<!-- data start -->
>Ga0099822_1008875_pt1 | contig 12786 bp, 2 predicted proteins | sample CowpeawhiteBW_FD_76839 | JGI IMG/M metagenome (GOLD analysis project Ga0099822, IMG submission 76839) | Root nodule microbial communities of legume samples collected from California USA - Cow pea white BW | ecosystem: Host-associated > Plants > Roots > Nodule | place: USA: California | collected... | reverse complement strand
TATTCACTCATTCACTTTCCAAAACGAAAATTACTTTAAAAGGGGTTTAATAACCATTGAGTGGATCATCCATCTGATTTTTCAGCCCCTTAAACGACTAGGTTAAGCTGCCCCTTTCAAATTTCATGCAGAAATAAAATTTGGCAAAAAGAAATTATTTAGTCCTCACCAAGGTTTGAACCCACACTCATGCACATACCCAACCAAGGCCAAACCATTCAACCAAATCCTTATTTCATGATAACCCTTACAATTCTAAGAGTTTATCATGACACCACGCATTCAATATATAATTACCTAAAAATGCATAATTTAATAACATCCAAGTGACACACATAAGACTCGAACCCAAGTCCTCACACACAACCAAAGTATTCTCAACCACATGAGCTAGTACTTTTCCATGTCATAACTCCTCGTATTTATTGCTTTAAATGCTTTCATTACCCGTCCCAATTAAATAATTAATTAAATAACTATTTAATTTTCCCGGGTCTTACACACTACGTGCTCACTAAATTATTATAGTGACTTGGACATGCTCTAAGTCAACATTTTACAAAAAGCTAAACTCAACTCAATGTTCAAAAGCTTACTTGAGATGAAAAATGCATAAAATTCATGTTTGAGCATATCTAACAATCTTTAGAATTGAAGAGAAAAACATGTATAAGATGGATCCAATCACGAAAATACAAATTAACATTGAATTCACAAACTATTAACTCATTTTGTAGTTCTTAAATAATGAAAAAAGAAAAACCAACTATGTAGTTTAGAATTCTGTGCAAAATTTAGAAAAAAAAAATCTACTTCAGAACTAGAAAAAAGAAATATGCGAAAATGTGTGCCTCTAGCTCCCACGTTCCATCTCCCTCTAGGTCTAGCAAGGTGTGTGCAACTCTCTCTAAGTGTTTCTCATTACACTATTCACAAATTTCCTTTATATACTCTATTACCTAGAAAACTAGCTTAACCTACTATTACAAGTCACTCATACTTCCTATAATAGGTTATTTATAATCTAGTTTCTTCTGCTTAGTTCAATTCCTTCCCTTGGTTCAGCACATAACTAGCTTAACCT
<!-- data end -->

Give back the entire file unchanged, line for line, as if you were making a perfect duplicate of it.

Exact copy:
>Ga0099822_1008875_pt1 | contig 12786 bp, 2 predicted proteins | sample CowpeawhiteBW_FD_76839 | JGI IMG/M metagenome (GOLD analysis project Ga0099822, IMG submission 76839) | Root nodule microbial communities of legume samples collected from California USA - Cow pea white BW | ecosystem: Host-associated > Plants > Roots > Nodule | place: USA: California | collected... | reverse complement strand
TATTCACTCATTCACTTTCCAAAACGAAAATTACTTTAAAAGGGGTTTAATAACCATTGAGTGGATCATCCATCTGATTTTTCAGCCCCTTAAACGACTAGGTTAAGCTGCCCCTTTCAAATTTCATGCAGAAATAAAATTTGGCAAAAAGAAATTATTTAGTCCTCACCAAGGTTTGAACCCACACTCATGCACATACCCAACCAAGGCCAAACCATTCAACCAAATCCTTATTTCATGATAACCCTTACAATTCTAAGAGTTTATCATGACACCACGCATTCAATATATAATTACCTAAAAATGCATAATTTAATAACATCCAAGTGACACACATAAGACTCGAACCCAAGTCCTCACACACAACCAAAGTATTCTCAACCACATGAGCTAGTACTTTTCCATGTCATAACTCCTCGTATTTATTGCTTTAAATGCTTTCATTACCCGTCCCAATTAAATAATTAATTAAATAACTATTTAATTTTCCCGGGTCTTACACACTACGTGCTCACTAAATTATTATAGTGACTTGGACATGCTCTAAGTCAACATTTTACAAAAAGCTAAACTCAACTCAATGTTCAAAAGCTTACTTGAGATGAAAAATGCATAAAATTCATGTTTGAGCATATCTAACAATCTTTAGAATTGAAGAGAAAAACATGTATAAGATGGATCCAATCACGAAAATACAAATTAACATTGAATTCACAAACTATTAACTCATTTTGTAGTTCTTAAATAATGAAAAAAGAAAAACCAACTATGTAGTTTAGAATTCTGTGCAAAATTTAGAAAAAAAAAATCTACTTCAGAACTAGAAAAAAGAAATATGCGAAAATGTGTGCCTCTAGCTCCCACGTTCCATCTCCCTCTAGGTCTAGCAAGGTGTGTGCAACTCTCTCTAAGTGTTTCTCATTACACTATTCACAAATTTCCTTTATATACTCTATTACCTAGAAAACTAGCTTAACCTACTATTACAAGTCACTCATACTTCCTATAATAGGTTATTTATAATCTAGTTTCTTCTGCTTAGTTCAATTCCTTCCCTTGGTTCAGCACATAACTAGCTTAACCT